I had my last class of Kids Crochet today–some of the girls brought flowers, it was so nice! We had a fun last class finishing up old projects and learning to crochet in the round by making hair scrunchies.


On Monday, Kathleen Greco sent me a big box of Jelly Yarn. It is stretchy vinyl yarn comes in two gauges and bright, bright colors. On Tuesday, I brought it to the Savory knitting group where it got lots of ooohs and ahs. One knitter recommended I see a documentary called Blue Vinyl which tells how vinyl is made.

Jelly Swatches

I made some mini swatches to experiment with it a bit. Kathleen said that metal hooks work best… The largest metal hook I have is an N–that turned out to be too small for the chunky yarn. On the finer weight one, it worked great. The yarn seems to “prefer” a more open work stitch–double crochets looked much nicer than single crochet, trebles seemed even nicer–the yarn seems to like to have room to stretch and move around.

Jelly Yarn Beach Bag

Kathleen also sent a sample of a beach bag (or market bag) crocheted with the yarn–it is quite stretchy and uses one of the translucent colors. It’s done in a mesh stitch–which is a good idea, because chaining is easier than the more complicated stitches with this yarn.


I’ve been trying to imagine suitable uses for the yarn–Kathleen has patterns for bags and embellishments for shoes. It’s a great yarn for kids–because they love the textures and the colors are so bright–and while it is challenging to work with, most of the kids muddled through because they thought it was cool stuff. At class today, we made necklaces and bracelets out of it–we also made some hair scrunchies. I think a crocheted belt could be cool. One of my students–Ben–said it would make a great crocheted Jelly Fish!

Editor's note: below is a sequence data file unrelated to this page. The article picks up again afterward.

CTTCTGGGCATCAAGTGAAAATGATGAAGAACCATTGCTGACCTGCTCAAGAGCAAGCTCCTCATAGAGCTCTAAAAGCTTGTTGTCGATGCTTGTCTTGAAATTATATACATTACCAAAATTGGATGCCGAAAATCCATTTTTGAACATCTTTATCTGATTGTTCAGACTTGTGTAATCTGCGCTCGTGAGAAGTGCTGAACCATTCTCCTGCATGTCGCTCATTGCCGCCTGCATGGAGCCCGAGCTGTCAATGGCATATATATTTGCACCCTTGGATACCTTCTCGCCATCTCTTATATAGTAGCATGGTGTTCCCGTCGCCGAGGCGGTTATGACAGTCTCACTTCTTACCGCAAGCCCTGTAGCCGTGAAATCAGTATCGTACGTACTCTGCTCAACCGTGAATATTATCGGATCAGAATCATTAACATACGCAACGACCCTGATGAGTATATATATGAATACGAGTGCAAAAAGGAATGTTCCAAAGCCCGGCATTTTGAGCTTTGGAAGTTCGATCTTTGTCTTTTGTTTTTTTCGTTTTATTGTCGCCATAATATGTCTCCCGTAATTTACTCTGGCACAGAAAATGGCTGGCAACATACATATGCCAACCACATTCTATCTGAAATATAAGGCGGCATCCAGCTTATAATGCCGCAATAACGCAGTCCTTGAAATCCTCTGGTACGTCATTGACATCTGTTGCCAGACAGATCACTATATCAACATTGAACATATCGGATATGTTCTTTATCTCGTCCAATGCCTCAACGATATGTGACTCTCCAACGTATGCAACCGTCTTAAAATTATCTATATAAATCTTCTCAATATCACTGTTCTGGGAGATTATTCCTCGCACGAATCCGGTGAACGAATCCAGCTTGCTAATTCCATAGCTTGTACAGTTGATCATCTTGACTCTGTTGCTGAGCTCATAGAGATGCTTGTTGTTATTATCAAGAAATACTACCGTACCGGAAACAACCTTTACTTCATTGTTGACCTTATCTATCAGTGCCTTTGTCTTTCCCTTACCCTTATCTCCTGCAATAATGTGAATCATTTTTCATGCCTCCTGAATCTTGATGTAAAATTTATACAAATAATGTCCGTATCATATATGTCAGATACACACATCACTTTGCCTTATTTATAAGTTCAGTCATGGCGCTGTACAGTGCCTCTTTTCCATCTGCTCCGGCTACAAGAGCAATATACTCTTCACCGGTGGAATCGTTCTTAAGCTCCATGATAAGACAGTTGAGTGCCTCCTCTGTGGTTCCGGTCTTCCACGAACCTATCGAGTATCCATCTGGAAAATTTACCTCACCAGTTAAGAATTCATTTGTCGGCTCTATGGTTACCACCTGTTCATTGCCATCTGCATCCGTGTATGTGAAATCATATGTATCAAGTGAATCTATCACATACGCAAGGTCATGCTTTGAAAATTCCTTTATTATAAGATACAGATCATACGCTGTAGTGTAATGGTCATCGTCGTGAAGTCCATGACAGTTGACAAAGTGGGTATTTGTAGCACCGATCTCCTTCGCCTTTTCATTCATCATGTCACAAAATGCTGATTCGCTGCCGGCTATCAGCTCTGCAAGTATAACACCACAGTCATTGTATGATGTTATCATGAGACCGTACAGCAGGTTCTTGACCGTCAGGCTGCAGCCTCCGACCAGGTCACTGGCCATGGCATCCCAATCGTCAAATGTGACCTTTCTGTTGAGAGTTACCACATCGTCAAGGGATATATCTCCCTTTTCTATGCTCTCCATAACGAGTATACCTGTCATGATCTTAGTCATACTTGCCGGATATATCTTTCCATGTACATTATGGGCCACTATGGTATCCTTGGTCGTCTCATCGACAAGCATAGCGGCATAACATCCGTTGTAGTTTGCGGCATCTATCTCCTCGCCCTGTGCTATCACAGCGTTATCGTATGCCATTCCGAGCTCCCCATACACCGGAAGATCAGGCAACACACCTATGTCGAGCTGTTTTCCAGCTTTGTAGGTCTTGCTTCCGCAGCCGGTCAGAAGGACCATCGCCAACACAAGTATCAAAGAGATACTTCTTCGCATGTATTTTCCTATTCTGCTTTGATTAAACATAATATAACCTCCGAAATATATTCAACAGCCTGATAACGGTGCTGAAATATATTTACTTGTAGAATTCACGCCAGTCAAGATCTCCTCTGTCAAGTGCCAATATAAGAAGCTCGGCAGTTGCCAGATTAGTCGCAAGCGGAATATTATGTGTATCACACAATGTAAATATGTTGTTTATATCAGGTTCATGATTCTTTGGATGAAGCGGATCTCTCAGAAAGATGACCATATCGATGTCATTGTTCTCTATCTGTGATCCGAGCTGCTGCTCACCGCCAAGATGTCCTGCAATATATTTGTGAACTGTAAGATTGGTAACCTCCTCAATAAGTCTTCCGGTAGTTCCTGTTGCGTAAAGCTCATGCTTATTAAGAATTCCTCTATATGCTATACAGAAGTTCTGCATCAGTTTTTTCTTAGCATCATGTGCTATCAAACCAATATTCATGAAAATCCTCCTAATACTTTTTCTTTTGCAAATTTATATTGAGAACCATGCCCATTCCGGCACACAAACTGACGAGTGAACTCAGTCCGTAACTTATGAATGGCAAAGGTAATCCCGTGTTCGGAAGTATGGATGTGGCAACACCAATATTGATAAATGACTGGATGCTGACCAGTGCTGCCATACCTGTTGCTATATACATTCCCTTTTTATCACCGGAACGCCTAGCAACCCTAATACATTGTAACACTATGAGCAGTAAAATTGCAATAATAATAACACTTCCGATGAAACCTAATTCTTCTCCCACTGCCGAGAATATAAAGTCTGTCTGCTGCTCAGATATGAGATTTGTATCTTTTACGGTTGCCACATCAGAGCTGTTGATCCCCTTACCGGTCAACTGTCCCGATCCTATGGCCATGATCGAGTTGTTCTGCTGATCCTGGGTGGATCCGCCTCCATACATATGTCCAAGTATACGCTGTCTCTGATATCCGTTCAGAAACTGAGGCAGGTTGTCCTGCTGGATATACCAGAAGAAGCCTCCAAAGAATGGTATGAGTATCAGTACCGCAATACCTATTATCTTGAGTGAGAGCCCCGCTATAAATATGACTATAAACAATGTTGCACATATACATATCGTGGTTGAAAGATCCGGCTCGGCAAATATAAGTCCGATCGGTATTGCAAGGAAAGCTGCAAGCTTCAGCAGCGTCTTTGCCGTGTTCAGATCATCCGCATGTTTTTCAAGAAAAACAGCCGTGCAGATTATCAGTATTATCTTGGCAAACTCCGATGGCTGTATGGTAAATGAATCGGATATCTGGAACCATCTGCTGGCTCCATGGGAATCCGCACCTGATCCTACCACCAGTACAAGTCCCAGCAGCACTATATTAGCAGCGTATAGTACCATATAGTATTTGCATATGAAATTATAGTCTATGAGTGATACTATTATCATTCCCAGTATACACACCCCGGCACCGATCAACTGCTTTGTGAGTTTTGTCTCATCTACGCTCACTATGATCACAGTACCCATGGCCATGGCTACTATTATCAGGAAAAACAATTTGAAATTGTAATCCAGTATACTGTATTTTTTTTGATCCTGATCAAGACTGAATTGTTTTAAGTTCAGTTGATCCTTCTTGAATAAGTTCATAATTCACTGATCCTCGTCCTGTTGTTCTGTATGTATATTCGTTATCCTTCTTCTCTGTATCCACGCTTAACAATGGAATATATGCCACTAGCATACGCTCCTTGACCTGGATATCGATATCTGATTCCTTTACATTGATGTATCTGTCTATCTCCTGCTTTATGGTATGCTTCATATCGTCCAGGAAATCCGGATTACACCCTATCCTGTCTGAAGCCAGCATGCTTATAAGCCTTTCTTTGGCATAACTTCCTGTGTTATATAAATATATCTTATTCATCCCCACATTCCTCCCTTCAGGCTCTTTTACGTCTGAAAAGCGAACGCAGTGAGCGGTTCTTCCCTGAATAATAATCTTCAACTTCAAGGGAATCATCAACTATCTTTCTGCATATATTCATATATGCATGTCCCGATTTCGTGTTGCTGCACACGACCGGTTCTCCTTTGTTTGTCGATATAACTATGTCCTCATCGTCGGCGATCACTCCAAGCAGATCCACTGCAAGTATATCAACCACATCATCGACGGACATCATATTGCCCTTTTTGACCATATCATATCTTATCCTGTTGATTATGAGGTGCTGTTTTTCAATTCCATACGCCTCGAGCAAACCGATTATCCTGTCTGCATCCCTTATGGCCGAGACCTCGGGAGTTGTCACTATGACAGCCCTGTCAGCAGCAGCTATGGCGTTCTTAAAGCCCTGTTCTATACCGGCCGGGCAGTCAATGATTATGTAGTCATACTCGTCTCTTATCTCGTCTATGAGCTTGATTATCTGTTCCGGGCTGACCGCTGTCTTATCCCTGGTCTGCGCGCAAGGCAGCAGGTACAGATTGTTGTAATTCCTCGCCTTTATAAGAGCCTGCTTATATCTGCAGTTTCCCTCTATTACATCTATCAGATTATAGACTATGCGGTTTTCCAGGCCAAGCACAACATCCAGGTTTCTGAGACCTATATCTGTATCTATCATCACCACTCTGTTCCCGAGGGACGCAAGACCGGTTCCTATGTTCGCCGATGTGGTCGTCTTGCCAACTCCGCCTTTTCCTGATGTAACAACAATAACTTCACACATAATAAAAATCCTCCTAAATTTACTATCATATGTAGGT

Oh–one other point–Kathleen recommended lubricating the hooks with Armor-all. I couldn’t stand the thought of having that stuff on my hands, so we just put some vegetable oil on a paper towel, and greased the hooks that way. The hooks then slid without resistance. We found that even the plastic hooks worked just fine once we lubricated them. the yarn is slippery, even without grease–so securing the ends could be an issue–I suppose one could melt them a wee bit with a match.

I’m interested to hear if anyone has crocheted with this yarn, and what they’ve made. I feel like it will really appeal to the folks who love to crochet with anything from spaghetti to apple peelings (you know who you are. Oh, and I tried the apple peelings once, with little success.)

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Jelly Kids Crochet